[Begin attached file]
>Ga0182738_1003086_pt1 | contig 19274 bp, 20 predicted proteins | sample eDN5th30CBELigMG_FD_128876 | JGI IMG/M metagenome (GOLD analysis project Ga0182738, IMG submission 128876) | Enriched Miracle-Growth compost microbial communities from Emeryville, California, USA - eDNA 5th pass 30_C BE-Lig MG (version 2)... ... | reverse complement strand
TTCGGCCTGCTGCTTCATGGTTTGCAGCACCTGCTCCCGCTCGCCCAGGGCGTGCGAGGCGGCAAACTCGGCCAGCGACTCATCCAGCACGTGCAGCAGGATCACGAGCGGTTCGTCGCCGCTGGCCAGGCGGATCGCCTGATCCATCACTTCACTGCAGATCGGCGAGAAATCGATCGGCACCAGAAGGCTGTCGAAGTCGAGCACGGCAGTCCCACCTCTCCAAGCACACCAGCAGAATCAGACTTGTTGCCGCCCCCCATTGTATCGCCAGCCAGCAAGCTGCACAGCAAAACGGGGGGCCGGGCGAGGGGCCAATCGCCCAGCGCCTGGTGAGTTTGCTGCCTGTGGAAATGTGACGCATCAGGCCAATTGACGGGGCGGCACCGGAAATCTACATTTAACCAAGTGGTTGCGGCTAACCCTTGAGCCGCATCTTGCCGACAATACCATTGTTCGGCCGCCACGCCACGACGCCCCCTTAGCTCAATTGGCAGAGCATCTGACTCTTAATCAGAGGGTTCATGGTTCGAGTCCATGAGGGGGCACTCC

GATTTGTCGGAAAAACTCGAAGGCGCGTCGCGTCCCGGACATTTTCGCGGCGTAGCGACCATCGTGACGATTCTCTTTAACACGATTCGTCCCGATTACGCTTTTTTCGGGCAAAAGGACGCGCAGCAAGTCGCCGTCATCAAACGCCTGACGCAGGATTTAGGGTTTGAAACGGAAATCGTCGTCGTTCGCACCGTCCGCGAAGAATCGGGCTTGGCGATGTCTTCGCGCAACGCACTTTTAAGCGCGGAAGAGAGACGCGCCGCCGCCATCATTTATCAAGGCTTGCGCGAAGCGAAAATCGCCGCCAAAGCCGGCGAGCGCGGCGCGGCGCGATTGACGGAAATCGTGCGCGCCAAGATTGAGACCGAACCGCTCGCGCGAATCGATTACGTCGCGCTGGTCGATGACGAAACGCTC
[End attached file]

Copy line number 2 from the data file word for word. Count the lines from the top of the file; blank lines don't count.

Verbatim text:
TTCGGCCTGCTGCTTCATGGTTTGCAGCACCTGCTCCCGCTCGCCCAGGGCGTGCGAGGCGGCAAACTCGGCCAGCGACTCATCCAGCACGTGCAGCAGGATCACGAGCGGTTCGTCGCCGCTGGCCAGGCGGATCGCCTGATCCATCACTTCACTGCAGATCGGCGAGAAATCGATCGGCACCAGAAGGCTGTCGAAGTCGAGCACGGCAGTCCCACCTCTCCAAGCACACCAGCAGAATCAGACTTGTTGCCGCCCCCCATTGTATCGCCAGCCAGCAAGCTGCACAGCAAAACGGGGGGCCGGGCGAGGGGCCAATCGCCCAGCGCCTGGTGAGTTTGCTGCCTGTGGAAATGTGACGCATCAGGCCAATTGACGGGGCGGCACCGGAAATCTACATTTAACCAAGTGGTTGCGGCTAACCCTTGAGCCGCATCTTGCCGACAATACCATTGTTCGGCCGCCACGCCACGACGCCCCCTTAGCTCAATTGGCAGAGCATCTGACTCTTAATCAGAGGGTTCATGGTTCGAGTCCATGAGGGGGCACTCC